Palm trees and power lines

2022 SUNDANCE FILM FESTIVAL REVIEW! Palm trees and power lines is a powerful and intimate film about a dark and disturbing subject that revolves around the need for attachment and attention. Seventeen-year-old Lea (Lily McInerny) finds fulfillment with 34-year-old Tom (Jonathan Tucker). Director and screenwriter Jamie Dack based her feature debut on her 2018 short of the same name and continues her story on a much larger canvas.

Dack’s ability to capture the viewer’s attention through simple yet powerful storytelling on the very serious, frightening and uncomfortable subject of sexual behavior, misconduct and exploitation between a minor and an adult is extremely impressive. Make the disturbing palpable, Palm trees and power lines establishes how adolescent vulnerability and adult survival collide. Juxtaposing Lea’s mother (Gretchen Mol), who is a little selfish and unlucky in love and, perhaps, in life, against a bored teenager during summer vacation, Lea’s existence seems mundane in a summer uninteresting and hot.

In a middle-class California suburb, Lea catches Tom’s attention after doing a dinner-and-ditch maneuver with her friends. It doesn’t take long for Lea to focus on Tom, who slowly and sneakily connects her to a world she is unaware of but eventually succumbs to and is unable to disconnect. For him, she is an obsession, which the teenager accepts at full speed. Her estranged mother and friends apparently don’t see or understand what Lea is up to, but their existence is as bland as it gets.

After simple, non-imposing, trivial appointments, Lea and Tom enter a passionate sexual relationship”.

After simple, non-imposing and innocuous dates, Léa and Tom enter into a passionate sexual relationship. Lea lies about her whereabouts to her friends and mother. A friend sees her with Tom at the beach, which leads to school gossip about her old boyfriend, which Lea has no interest in even though Tom’s life doesn’t add up. He lives in a motel, his phone rings for his so-called construction work that doesn’t exist, and there’s a sketchy altercation with a woman and a man in his motel, in which he appears to be a key player.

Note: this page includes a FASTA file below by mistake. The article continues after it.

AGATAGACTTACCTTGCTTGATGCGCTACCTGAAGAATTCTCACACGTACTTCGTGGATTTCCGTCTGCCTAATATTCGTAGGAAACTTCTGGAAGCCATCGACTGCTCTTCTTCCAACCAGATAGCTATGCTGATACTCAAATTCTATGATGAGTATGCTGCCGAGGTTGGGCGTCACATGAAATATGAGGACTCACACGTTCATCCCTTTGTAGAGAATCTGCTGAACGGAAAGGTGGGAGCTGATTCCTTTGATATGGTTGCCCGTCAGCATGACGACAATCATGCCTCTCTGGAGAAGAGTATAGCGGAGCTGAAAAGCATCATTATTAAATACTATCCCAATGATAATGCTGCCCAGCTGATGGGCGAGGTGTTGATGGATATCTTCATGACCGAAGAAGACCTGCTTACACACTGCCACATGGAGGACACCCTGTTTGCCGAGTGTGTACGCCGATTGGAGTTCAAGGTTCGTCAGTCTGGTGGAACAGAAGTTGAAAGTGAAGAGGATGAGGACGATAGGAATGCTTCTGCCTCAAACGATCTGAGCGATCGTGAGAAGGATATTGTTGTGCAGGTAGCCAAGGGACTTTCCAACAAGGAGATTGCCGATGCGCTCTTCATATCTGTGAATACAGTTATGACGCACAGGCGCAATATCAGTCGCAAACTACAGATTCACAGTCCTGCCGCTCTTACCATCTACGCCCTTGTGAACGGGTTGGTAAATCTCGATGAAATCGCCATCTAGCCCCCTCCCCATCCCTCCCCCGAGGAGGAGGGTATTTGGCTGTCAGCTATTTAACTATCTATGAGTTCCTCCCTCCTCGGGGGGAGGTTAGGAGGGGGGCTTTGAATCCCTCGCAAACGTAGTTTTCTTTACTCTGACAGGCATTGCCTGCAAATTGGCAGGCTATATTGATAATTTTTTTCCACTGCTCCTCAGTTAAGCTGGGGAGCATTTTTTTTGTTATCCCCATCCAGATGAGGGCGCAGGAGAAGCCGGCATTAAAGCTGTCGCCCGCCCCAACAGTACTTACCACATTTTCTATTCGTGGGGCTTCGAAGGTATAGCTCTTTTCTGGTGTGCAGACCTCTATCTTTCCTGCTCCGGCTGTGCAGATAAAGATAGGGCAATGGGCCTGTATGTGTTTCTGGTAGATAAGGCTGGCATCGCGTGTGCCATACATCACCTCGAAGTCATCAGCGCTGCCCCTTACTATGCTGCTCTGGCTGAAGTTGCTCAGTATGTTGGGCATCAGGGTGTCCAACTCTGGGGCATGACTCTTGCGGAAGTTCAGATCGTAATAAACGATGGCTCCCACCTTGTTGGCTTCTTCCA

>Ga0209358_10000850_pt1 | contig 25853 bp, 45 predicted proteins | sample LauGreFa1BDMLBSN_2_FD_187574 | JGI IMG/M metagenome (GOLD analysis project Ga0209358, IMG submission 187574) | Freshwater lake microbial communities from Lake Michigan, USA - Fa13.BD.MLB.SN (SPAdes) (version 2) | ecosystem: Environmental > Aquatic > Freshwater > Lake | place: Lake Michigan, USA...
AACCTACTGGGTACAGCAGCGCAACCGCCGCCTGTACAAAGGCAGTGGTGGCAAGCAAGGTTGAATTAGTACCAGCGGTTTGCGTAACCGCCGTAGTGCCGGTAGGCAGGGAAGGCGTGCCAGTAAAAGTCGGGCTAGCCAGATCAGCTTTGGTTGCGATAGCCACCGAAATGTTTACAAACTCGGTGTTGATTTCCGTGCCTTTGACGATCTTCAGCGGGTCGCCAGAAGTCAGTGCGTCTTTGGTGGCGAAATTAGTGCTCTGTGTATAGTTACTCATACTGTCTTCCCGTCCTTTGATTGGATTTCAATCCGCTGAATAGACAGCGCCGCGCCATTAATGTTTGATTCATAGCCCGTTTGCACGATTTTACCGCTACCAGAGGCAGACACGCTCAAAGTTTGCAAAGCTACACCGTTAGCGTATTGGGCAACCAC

Tom gives Lea a bracelet, which brings her closer to him, and they embark on a getaway. When Lea escapes, she tries to go back to her old life, but it’s not quite the same. Does she fall back into old traps and yearn for Tom? Or did Léa come out of this experience slightly scarred, but stronger and more resolute?

Palm trees and power lines is based on the exceptional performance of Lily McInerny. His game is all the more impressive given Jonathan Tucker’s focused, veteran experience and his few powerful moments with Gretchen Mol.

The drama does not preach or point fingers at its subjects. Instead, he uses the expressive and powerful artistry of cinema to explain how the world allows such behavior and how difficult it is to suppress it. Dack’s work as a director is on screen, in character, and largely successful with the way the actors convey her vision. His writing and directing Palm trees and power lines will make the difference because it is organic, original and essential.

Palm trees and power lines projected to 2022 Sundance Film Festival.

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